Tuesday, December 06, 2005

The Land Pirates

Welcome to Arizona, a playground for Land Pirates and their allies the Mega-builders. Their mission in life, squeeze every nickel out of the land – “take it all, give nothin’ back”. To be fair they will allow a coin or two to slip through their fingers, but in the long run the stress the fabric of the communities in place ‘til it tears. Streets not capable of bearing high volume traffic are now crowded and crumbling, Water trickles out of the tap because too many folks are trying to use it at once (that and it is the desert), city governments can’t keep up and law enforcement is stretched very thin. Spread so thin that snapper-heads can vandalize the library right in the middle of downtown El Mirage with apparent impunity.

The Land Pirates and builders find lots of support from state and local governments that do not make enough demands or think far forward enough about the impact that all this building has on the land and infrastructure. I know the development companies file impact reports, but one has to wonder how accurate they are and if the thought of expansion and more tax dollars for the cities overrides the damage done.

Water is a big problem out here, but if you go by the developer’s attitude you’d think we were living somewhere in the Midwest. Housing areas with ponds, city water parks, “waterfront” shopping centers and then the government here has the audacity to tell residents they are watering too much and we need to conserve water through this terrible drought. What a load of two-faced crap that is. Not that I am down with lawns, many of my neighbors have large lawns, and all I can think is if you want that much grass, move back to Illinois or wherever and you can water to your heart’s content. This isn’t “Maple Avenue USA” it is the desert. Desert = no water – get it? But wait, that’s not all…

There is the “Brown Cloud” of TV weather fame that hangs about the city. It is a combination of dust (construction, fallow farmland, assholes in four wheel drive monsters tearing up the desert, and pollutants. From cars. Too many cars, too many people driving themselves across town on a daily basis. There is an emissions control program, and it does control mine, but I can see many cars for which emissions are the least of the problem. Even half-assing the emissions won’t help as it isn’t the individual car putting out the monoxide that is part of the deal, but thousands of cars every day, day in and day out. Then I read a news article, an interview with our governor, someone I would have expect better from – she said we need more and faster freeways. We are approaching an election year and that is a hot button issue, but no we don’t; need freeways. We need reliable efficient mass transportation. The bus doesn’t even make it out to El Mirage. Now that would be one long bus ride if you work in Scottsdale, but that is where trains come in. I have tracks right in back of my house, what a great place for a station! I know the railroad pisses and moans about high track usage to support the builders, but this is easily remedied by charging a huge land development tax (oh my God, that would halt expansion in the Valley – that’s the idea).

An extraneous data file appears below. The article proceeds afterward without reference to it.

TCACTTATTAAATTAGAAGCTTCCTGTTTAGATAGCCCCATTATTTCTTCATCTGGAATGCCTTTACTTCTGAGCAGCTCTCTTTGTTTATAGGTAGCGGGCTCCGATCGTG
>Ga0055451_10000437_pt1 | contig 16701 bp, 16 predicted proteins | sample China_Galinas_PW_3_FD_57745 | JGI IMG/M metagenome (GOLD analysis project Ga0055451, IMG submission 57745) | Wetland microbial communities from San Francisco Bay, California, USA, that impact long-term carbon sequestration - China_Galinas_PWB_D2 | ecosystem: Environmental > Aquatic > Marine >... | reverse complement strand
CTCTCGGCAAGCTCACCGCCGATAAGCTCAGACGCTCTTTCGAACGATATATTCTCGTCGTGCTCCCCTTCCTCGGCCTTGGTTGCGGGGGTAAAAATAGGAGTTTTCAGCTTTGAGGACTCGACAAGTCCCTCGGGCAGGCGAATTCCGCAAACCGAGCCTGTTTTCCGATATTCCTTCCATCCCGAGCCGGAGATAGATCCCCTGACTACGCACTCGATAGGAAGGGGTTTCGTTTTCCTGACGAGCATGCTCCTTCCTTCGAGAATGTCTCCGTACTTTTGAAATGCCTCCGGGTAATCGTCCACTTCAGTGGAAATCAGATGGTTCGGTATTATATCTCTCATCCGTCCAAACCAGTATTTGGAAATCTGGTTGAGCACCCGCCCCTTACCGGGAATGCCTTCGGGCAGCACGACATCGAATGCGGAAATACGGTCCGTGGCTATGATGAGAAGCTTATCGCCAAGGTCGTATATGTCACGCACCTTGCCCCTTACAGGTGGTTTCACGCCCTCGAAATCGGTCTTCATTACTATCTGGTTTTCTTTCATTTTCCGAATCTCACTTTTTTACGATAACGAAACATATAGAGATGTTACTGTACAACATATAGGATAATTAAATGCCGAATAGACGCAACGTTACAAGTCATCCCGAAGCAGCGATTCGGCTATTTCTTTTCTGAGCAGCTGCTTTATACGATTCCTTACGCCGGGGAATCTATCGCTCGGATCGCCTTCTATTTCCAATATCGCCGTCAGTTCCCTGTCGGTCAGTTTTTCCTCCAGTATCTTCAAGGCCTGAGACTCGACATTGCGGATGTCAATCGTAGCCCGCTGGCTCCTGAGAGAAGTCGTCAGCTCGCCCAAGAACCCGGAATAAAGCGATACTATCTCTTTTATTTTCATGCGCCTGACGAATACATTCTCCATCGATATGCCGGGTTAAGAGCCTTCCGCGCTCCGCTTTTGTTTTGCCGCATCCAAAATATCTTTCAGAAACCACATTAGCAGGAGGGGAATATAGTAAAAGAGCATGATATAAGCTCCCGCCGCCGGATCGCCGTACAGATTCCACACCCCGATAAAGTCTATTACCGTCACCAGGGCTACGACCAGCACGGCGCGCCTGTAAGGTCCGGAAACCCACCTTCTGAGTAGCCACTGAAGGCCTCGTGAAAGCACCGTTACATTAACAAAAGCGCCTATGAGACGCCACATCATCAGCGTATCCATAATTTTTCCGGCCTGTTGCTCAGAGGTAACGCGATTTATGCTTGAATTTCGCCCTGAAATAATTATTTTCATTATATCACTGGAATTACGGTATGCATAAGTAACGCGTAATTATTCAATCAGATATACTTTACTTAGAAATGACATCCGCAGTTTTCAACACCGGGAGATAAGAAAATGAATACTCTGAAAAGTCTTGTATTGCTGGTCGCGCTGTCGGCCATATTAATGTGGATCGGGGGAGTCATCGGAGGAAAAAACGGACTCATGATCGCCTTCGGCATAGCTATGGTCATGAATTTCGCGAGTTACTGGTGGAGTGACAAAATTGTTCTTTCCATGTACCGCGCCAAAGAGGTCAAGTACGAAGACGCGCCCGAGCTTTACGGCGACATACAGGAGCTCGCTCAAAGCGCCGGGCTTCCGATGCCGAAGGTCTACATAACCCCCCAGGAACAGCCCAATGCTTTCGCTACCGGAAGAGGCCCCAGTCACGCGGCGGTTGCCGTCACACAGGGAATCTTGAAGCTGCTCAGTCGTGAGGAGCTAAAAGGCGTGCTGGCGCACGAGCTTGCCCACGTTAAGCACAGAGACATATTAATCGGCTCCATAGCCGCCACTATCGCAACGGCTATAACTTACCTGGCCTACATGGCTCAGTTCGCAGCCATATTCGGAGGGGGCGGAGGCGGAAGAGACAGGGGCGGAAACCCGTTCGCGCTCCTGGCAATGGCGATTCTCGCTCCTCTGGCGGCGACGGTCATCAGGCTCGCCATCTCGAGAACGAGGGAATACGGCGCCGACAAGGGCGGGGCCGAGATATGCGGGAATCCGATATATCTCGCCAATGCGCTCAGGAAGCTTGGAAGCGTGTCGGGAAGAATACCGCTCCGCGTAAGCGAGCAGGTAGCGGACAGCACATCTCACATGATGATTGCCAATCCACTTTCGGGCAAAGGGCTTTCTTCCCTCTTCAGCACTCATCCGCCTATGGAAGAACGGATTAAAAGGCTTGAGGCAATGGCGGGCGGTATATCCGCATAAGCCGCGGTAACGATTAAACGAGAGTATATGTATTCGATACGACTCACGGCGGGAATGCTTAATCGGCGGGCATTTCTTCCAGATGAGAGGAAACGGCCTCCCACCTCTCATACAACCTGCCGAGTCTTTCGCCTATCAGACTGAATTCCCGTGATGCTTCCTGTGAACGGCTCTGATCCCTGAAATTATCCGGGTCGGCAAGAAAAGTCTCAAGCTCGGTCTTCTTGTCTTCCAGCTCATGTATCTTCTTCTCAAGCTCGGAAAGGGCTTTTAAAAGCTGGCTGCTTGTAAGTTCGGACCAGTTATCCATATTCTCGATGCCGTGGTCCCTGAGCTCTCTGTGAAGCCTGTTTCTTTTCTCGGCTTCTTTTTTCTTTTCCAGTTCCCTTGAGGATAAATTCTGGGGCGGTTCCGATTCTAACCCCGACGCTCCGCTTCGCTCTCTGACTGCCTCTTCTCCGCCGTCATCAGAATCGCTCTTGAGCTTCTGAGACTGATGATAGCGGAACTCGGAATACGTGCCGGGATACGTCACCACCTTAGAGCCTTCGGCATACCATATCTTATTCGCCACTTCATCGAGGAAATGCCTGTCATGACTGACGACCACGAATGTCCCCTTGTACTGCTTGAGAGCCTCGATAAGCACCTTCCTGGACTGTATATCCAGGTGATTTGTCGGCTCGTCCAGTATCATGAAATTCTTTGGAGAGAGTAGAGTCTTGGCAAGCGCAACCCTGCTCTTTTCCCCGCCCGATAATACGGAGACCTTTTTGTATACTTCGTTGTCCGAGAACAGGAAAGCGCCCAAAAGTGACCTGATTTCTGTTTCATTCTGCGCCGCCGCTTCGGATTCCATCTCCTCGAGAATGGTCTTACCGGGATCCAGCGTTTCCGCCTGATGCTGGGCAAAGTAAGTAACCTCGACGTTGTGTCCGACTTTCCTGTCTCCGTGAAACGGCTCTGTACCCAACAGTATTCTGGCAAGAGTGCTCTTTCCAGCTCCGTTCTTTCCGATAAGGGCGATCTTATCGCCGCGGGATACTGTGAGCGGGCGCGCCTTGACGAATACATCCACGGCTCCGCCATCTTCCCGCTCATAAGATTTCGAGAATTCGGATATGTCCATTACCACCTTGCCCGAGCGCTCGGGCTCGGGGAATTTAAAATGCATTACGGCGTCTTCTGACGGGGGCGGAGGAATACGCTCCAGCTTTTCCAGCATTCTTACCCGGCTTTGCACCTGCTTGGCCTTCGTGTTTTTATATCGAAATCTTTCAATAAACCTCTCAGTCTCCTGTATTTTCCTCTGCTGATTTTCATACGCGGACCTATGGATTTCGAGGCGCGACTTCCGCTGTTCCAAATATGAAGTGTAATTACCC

Housing and land values have rocketed to all time highs squeezing investors out of the housing market, so now the they are turning folks out of affordable apartments so they can cash in on the Condo craze. Where is the sate government when you need them? Well, they don’t even have the rocks to pass an anti-gouging law so regulating or stopping the source of all their wealth and power by limiting builders ain’t ever going to happen.
I am not against progress. I just believe it can in an educated, measured fashion with an attempt to keep the impact on the area to a minimum. Face it, when the water is pretty much gone the developers and builders will be off raping greener pastures. Bad enough we the homeowners and buyers have to pay for their avarice now, wait ‘til the price of water per gallon outstrips the price of gas – no mean feat here in the valley of